Iranian President Hassan Rouhani said on Friday that his regime will boost its missile capabilities in an apparent response to President Donald Trump’s decision on the Iran nuclear deal.
Rouhani made the controversial remarks at a military parade that showcased a new ballistic missile said to be capable of reaching targets up to 1,200 miles away and carrying several warheads.
Just two days earlier President Donald Trump announced that he had made a decision on the nuclear deal that Iran reached with the United States and other world powers in 2015. Under the deal Iran ceased nearly all its uranium enrichment in exchange for a removal of sanctions and billions of dollars in cash.
“The Iran Deal was one of the worst and most one-sided transactions the United States has ever entered into,” President Trump said in his speech before the UN General Assembly on Tuesday.
Critics have pointed to the Iran deal, officially named the Joint Plan of Action, as ensuring that Iran will obtain a nuclear weapon. Under the agreement, restrictions on Iran will begin to be lifted after ten years, allowing the regime at that point to install thousands of advanced uranium centrifuges, giving it the ability to develop a nuclear weapon within six months.
Iran’s missile technology program was intentionally not part of the nuclear program, and was instead grouped together with several other of Iran’s problematic behaviors such as arms smuggling, and support for terrorism and other rogue regimes, in UN Security Council resolution 2231.
Because the resolution is separate from the Joint Plan of Action, violations of it have no impact on the nuclear agreement itself.
U.S. Ambassador to the U.N. Nikki Haley said earlier this month that Iran has had multiple violations of the resolution when it comes to the development of ballistic missile technology.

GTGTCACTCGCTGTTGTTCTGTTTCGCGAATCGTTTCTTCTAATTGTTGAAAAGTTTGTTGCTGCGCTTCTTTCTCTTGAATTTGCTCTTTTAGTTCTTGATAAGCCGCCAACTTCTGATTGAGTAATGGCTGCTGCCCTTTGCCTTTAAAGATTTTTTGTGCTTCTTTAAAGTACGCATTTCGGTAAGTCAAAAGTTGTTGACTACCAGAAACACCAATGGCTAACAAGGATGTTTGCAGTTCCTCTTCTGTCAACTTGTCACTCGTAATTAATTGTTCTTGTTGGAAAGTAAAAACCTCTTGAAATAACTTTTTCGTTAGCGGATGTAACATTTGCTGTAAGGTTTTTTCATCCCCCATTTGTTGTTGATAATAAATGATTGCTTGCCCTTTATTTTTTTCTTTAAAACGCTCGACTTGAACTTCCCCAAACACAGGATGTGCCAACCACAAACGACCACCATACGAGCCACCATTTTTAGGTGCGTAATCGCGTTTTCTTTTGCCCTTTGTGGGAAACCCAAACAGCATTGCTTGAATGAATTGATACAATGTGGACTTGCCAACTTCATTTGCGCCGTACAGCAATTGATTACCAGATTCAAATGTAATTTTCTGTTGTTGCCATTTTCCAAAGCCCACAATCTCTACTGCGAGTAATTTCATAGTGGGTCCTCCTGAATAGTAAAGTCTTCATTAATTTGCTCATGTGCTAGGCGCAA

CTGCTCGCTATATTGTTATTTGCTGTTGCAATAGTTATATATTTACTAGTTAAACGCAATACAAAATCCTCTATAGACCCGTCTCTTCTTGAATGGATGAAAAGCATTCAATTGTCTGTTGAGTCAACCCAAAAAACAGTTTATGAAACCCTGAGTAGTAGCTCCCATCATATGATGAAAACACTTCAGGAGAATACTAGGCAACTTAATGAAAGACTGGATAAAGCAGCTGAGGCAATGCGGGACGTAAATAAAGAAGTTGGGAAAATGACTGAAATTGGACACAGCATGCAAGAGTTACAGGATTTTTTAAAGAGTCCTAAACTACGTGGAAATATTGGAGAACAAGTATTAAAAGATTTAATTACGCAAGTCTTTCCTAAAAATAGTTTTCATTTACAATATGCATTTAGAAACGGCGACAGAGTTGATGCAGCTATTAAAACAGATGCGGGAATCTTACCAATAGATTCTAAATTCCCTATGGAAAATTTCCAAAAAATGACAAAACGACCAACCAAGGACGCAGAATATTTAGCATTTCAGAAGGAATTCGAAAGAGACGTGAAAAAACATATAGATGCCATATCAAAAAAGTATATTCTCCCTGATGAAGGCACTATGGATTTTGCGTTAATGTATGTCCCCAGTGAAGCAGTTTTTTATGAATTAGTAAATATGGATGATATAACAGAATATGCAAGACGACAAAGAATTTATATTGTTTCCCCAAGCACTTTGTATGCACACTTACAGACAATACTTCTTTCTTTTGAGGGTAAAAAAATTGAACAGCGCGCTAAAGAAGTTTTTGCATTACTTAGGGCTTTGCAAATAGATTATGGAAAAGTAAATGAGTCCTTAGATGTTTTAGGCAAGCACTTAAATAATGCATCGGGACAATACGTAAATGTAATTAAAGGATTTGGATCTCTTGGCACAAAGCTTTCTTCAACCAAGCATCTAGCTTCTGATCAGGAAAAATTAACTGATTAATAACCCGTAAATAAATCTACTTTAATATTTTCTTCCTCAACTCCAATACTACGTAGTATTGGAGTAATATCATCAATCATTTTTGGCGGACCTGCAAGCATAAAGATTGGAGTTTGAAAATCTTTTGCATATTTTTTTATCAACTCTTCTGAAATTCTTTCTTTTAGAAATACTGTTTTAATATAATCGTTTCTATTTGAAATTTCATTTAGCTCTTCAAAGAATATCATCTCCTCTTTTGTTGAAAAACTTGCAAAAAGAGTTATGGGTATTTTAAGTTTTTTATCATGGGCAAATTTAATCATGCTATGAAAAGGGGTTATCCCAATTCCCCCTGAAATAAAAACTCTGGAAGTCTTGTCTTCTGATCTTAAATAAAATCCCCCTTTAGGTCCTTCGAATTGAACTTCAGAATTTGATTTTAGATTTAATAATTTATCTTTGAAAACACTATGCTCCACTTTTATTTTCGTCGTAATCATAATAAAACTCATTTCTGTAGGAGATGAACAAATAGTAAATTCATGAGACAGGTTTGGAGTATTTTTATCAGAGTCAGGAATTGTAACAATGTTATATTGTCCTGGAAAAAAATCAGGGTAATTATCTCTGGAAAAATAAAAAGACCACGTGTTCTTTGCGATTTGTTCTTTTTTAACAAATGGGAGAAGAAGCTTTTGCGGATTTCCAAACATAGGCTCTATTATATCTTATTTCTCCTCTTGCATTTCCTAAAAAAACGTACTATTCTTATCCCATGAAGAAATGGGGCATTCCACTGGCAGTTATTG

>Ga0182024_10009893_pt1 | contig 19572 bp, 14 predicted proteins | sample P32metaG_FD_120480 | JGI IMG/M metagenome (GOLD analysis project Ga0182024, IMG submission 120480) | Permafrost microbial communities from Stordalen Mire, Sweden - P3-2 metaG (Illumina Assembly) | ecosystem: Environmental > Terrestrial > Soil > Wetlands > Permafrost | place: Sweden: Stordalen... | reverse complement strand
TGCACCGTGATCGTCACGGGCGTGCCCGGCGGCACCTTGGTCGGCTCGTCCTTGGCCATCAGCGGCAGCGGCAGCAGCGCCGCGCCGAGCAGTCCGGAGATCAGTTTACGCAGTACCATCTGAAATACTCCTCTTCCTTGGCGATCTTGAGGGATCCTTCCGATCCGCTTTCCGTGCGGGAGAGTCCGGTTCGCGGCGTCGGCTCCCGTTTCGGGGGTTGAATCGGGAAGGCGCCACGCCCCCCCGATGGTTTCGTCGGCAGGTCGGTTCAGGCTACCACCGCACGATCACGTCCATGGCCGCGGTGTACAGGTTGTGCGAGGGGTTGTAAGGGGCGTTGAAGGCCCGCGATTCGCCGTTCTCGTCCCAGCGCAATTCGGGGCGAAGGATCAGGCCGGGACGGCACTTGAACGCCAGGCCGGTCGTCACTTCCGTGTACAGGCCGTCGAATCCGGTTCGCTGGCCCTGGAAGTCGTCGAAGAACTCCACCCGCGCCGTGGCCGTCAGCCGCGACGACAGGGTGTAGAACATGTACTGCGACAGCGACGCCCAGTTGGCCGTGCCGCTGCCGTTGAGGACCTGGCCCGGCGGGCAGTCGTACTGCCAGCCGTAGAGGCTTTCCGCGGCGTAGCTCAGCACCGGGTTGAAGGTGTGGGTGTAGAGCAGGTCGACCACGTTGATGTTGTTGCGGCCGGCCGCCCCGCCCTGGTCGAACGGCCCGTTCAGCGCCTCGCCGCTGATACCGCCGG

“The regime has engaged in such launches repeatedly, including in July of this year when it launched a rocket into space that intelligence experts say can be used to develop intercontinental ballistic missile technology,” Haley said in a speech at the American Enterprise Institute on Sept. 5.
Haley said at the time that the international community has powerful incentives to keep the Iranian nuclear deal in place, and at the same time is reluctant to address the regime’s “so-called non-nuclear violations,” referring to the ballistic missile technology.
“The result is that Iran’s military continues its march toward the missile technology to deliver a nuclear warhead. And the world becomes a more dangerous place,” she said.
A ballistic missile that is capable of reaching 1200 miles, puts Israel well within striking distance from Iran.
Israeli Prime Minister Benjamin Netanyahu has been a fierce critic of the deal, saying it would guarantee Iran getting a nuclear weapon. In a speech before Congress in 2015, he described it as a “very bad deal” that “could well threaten the survival of my country.”
Iran frequently calls for the death of both America and Israel.
Max Abrahms, assistant professor of Political Science at Northeastern University, said that Iran’s announcement of its new missile will likely lead to more escalation.
As part of the nuclear agreement, President Trump has to re-certify the Iran deal toCongresss every 90 days.
Haley said in a speech on Sept. 20, after President Trump told reporters that he had made a decision on the nuclear deal, that “Iran has been caught in multiple violations over the past year and a half.”
“The truth is, the Iran deal has so many flaws that it’s tempting to leave it,” she said.